I seem to be bombarded with companies wanting to talk about "federated presence" at the moment. There seem to be 100s of variations on a central theme:
"People have too many phone numbers / devices / services / IM accounts / all of these. Nobody can ever reach them without leaving messages like "I'll call you on your mobile instead" or "u there?" How can we simplify this & make some money as well?"
There are operator-based solutions, web-based ones, PC-based ones, handset-based ones, enterprise collaboration-based ones and IP-PBX based ones. Some of them rely on the user to update their presence information, others infer it from factors such as whether your mobile phone is switched on, your Skype client online and so on.
The idea is that you (or your service provider) should be able to set rules.... "don't phone after 8pm with work inquiries unless you're my boss"... "don't phone me when I'm travelling in a different timezone & it's 3am"... "I'm on a phone call, but email me if it's urgent"... "send my email headers to me via SMS except when I'm logged into MSN in which case IM me instead", or whatever.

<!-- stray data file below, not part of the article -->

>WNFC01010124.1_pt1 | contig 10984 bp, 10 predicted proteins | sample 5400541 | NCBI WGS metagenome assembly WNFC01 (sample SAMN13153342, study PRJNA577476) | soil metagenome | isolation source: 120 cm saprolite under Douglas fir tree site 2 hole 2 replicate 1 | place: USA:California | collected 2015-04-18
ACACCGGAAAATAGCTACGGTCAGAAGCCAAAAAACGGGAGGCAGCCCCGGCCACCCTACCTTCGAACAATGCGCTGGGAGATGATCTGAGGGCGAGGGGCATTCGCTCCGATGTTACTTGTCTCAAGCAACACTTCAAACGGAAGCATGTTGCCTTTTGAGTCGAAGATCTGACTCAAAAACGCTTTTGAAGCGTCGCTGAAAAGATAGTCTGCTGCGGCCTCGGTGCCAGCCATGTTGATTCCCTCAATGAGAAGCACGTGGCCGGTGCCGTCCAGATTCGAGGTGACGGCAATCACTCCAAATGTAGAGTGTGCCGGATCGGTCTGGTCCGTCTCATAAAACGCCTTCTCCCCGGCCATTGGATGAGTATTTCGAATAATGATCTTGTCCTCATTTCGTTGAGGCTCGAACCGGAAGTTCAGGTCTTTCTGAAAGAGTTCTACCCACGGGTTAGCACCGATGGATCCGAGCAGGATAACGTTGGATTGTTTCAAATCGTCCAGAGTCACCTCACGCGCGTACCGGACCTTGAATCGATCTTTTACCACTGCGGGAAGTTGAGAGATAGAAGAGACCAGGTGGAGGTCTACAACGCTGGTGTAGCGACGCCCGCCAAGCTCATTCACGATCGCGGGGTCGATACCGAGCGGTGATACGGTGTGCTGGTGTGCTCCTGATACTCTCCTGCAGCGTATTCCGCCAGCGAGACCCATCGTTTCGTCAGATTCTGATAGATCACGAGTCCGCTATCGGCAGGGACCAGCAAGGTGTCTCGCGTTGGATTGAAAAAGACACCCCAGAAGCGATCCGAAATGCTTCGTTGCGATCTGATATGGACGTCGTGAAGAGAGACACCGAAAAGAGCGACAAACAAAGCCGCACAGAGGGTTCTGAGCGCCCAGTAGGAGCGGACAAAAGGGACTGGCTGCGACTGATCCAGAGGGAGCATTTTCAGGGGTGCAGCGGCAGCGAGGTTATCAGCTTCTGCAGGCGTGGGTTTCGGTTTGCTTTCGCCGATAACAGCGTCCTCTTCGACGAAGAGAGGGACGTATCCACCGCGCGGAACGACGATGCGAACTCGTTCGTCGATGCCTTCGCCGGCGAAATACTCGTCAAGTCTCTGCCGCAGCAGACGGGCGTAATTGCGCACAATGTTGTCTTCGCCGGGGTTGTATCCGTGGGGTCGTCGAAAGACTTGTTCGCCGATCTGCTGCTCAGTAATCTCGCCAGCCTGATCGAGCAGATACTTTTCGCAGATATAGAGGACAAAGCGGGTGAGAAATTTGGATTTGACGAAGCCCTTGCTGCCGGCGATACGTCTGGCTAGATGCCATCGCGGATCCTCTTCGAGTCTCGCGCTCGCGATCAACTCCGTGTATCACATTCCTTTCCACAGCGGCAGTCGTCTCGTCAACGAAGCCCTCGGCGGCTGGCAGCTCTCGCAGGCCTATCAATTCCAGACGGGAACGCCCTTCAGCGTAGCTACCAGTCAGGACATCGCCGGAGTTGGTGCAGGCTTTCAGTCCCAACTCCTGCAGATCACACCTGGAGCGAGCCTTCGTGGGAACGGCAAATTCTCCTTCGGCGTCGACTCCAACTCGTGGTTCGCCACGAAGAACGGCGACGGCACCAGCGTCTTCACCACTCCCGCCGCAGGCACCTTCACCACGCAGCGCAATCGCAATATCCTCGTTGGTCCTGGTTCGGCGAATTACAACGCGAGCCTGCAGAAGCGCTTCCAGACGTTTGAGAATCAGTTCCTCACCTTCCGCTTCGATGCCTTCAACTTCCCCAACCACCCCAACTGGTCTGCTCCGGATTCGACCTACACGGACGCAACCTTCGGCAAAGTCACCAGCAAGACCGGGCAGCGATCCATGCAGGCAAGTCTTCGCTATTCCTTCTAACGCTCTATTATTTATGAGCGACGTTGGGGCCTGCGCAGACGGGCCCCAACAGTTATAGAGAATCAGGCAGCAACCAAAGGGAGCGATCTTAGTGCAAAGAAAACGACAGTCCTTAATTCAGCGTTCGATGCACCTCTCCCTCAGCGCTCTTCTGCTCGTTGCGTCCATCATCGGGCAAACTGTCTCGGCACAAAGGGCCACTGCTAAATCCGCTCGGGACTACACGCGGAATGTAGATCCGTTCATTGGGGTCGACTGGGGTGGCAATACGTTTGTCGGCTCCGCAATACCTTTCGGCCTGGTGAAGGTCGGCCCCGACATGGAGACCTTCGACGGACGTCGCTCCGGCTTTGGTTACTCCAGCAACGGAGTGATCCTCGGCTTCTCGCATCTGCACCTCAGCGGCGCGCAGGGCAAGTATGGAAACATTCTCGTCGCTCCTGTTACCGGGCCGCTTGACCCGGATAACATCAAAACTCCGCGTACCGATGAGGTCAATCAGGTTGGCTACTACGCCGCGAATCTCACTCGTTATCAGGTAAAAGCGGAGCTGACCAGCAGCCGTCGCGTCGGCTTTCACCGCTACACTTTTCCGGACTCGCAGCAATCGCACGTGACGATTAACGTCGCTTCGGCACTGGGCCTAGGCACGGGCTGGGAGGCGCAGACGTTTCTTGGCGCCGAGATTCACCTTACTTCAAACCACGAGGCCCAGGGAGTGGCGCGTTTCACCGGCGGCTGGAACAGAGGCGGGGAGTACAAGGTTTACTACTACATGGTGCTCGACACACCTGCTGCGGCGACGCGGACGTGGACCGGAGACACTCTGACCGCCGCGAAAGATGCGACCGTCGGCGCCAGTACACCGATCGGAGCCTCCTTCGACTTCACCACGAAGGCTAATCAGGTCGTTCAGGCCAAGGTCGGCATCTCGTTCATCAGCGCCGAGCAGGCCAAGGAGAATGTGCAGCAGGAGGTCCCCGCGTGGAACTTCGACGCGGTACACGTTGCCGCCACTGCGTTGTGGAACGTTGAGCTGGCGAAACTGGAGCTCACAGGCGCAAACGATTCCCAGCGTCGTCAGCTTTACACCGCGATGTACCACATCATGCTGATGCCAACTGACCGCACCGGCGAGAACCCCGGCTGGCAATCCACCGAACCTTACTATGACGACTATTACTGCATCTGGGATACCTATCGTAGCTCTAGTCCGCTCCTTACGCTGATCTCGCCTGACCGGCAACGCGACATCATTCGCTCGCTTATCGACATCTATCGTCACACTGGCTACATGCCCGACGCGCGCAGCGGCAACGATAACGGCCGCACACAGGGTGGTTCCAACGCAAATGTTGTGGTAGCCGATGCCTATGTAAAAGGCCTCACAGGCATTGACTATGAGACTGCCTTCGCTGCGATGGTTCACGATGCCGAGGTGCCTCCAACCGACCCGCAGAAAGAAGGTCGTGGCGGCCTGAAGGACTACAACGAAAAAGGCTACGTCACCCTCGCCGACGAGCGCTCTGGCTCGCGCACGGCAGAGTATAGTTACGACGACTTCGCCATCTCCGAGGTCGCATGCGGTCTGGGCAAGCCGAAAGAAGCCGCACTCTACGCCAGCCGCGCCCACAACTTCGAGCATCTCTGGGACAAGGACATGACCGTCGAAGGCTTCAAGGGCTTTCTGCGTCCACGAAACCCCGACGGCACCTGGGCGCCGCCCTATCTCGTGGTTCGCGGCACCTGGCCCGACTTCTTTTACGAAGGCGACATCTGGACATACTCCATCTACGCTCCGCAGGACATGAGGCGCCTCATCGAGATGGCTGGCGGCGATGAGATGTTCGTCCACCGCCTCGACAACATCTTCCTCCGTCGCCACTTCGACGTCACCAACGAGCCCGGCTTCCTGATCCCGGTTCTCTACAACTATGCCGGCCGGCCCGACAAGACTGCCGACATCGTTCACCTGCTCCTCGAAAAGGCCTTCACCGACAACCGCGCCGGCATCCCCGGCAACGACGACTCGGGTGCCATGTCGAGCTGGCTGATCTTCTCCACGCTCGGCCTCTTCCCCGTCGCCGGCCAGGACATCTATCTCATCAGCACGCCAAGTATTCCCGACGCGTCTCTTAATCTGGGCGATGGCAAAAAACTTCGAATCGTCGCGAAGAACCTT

All this is great in principle. But I have my doubts about just how viable this wonderful "unified presence" concept really is. Can people really be bothered to update their presence religiously? It doesn't "degrade gracefully" with non-compliance.
I reckon that if 90% of the users use the system 90% of the time, it'll be great.
If it's 80% of people & 80% of time, it'll be marginally useful.
But if it's 70% of people complying 70% of the time, it'll be an active pain in the backside & create more problems than it solves.
And if you're really important, do you actually care if other people have to jump through hoops to find you? Surely that's their problem, not yours?
Maybe "absence" will be simpler and more important then "presence". Rather than try & tell people the "best" way to reach you, why not just tell them which is worst? "Don't both calling my mobile, I'm on a plane". "I've got 1000 emails to reply to. Try something else."
Overall - it all sounds utopian. But I have a sneaking feeling that practicalities may get in the way rather a lot. The user interface is going to a major stumbling block, even if the back-end technology works.
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